CHICAGO -- A Chicago Police officer is charged with impeding a narcotics investigation by warning a longtime acquaintance about a raid on targeted homes on the West Side, according to a federal indictment made public Tuesday.
Officer Ronald Coleman was released on a $4,500 recognizance bond in U.S. District Court, the Chicago Sun-Times is reporting.
Coleman was assigned to work with the U.S. Drug Enforcement Administration in 2013 and 2014.
On June 5, 2014, he conducted surveillance of an acquaintance meeting with a heroin supplier at a home in the 1600-block of South Trumbull in the North Lawndale neighborhood, according to the indictment, which didn't name the acquaintance or the heroin supplier.
Later, Coleman warned his acquaintance to "stop engaging in illegal activity" and that "the police would be searching houses," the indictment said. On June 12, 2014, Chicago Police officers and DEA agents executed eight search warrants of drug dealers' homes and their "stash houses," authorities said in a statement released at the time.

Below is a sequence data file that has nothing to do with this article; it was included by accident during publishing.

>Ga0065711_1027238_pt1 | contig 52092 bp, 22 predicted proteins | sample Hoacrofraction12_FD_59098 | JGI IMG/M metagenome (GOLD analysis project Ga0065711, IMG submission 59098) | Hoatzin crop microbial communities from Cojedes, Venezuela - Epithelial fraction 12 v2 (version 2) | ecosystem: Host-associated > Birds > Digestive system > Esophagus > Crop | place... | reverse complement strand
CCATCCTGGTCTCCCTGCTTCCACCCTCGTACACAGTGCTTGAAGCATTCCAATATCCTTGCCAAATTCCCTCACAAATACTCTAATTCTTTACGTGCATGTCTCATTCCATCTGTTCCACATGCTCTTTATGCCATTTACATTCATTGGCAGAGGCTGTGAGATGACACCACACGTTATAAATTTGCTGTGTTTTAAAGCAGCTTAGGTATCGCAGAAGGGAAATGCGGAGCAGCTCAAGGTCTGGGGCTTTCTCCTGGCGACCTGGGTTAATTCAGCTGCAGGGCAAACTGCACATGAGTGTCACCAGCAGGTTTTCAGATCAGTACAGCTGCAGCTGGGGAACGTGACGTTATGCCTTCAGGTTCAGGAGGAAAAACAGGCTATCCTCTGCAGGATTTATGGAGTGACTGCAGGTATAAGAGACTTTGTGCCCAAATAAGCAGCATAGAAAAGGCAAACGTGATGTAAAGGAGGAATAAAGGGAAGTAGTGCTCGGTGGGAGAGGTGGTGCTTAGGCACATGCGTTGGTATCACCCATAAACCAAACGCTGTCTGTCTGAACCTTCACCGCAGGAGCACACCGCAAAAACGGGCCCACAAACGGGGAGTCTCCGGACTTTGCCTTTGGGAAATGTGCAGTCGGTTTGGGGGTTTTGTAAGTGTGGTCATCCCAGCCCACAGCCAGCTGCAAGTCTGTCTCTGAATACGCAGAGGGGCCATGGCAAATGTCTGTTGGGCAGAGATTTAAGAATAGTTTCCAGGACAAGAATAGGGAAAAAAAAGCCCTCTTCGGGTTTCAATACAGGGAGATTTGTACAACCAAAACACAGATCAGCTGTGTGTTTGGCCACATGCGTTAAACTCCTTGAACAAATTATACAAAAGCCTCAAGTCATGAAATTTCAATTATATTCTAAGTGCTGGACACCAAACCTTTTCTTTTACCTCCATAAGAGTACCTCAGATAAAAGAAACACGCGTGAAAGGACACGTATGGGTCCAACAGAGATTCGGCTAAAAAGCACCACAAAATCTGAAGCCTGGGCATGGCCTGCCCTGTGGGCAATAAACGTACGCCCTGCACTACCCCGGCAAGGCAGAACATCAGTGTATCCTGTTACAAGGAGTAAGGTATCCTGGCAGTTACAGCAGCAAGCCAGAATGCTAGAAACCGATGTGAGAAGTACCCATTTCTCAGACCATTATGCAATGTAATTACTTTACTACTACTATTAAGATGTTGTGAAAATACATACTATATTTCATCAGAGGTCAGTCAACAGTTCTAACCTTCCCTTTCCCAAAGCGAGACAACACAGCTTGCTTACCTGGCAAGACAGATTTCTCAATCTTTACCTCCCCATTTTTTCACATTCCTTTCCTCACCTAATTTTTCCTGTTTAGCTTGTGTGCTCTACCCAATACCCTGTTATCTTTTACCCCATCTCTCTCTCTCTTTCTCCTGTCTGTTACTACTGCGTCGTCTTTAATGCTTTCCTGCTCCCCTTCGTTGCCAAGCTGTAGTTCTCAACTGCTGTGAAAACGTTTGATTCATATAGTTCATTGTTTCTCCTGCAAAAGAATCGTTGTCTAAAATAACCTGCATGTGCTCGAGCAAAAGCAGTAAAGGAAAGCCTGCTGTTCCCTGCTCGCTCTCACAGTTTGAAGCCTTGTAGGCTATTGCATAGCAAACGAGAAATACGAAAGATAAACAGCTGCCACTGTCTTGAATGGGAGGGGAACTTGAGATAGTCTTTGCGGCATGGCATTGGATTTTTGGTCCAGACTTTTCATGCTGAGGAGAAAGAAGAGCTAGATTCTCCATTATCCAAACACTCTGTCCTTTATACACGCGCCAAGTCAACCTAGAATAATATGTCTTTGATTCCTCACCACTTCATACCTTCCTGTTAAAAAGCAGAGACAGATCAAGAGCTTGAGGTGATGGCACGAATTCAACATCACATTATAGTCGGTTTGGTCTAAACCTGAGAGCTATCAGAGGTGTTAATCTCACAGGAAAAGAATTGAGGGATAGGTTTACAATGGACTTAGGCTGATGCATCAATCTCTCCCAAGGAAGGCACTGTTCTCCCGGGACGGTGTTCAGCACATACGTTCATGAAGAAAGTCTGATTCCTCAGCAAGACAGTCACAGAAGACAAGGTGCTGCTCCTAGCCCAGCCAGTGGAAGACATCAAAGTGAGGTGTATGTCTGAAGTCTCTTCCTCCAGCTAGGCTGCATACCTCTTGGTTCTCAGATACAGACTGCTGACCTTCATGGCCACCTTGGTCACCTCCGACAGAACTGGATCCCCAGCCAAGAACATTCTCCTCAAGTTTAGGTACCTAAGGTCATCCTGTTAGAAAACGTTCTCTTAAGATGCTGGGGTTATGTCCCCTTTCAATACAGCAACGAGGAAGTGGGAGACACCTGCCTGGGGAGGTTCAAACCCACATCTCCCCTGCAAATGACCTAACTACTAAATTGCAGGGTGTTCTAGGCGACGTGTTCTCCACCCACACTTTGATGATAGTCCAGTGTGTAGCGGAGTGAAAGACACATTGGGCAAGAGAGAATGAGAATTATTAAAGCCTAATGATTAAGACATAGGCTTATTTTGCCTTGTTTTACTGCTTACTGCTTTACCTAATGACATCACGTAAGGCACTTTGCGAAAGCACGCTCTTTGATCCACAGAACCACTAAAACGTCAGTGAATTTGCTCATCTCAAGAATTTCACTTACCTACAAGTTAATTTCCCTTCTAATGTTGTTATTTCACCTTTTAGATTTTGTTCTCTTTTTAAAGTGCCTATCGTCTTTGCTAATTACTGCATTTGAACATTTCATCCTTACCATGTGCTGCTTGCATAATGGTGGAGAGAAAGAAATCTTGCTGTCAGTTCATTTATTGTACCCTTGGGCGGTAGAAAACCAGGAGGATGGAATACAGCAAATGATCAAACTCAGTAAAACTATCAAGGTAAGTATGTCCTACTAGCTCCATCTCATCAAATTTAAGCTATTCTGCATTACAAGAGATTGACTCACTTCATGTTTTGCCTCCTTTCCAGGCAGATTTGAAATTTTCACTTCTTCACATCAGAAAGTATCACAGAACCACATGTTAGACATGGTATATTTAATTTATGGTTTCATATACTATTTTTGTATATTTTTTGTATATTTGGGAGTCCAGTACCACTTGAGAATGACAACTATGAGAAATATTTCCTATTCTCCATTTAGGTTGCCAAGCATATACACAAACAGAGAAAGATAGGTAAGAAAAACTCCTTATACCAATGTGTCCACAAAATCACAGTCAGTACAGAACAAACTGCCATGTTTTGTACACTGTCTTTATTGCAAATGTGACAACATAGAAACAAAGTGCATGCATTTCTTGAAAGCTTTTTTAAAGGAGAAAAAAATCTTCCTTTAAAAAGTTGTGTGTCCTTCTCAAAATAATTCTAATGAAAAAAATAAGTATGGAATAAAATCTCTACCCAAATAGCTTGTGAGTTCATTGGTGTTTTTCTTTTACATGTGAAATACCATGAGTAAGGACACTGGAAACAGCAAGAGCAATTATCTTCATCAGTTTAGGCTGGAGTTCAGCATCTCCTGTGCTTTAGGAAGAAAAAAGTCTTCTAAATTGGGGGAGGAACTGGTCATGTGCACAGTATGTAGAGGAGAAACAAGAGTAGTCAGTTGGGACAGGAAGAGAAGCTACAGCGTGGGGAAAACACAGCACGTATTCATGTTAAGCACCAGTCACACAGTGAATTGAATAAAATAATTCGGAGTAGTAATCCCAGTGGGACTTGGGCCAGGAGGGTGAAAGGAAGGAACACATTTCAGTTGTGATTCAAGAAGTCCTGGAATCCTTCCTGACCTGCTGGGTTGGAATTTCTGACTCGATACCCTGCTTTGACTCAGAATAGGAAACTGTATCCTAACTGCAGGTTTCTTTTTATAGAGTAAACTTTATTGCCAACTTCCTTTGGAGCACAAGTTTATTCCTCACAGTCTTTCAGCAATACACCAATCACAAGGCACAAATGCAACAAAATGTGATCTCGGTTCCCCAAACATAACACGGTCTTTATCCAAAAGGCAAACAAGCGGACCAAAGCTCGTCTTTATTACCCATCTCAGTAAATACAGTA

The statement said 27 people were charged in the investigation into drug trafficking by the 12th Street faction of the Traveling Vice Lords street gang. Eight handguns, an AR-15 assault rifle, about $140,000, nearly half a kilogram of heroin, and cocaine were recovered in the searches.
Kenneth Shoulders, who allegedly controlled the Vice Lords' drug operations around California Avenue and Roosevelt Road, has pleaded guilty to a federal heroin trafficking charge and is awaiting sentencing, court records show.
The Chicago Police Department released a statement on Tuesday:
"The allegations against the officer are extremely serious and if proven, are an egregious violation of the trust we place in our police officers. We will cooperate fully with our federal partners in this case and the officer has been placed on administrative duties pending the court's actions."
WLS-TV contributed to this reporting.
Chicago cop charged with tampering with a federal drug probe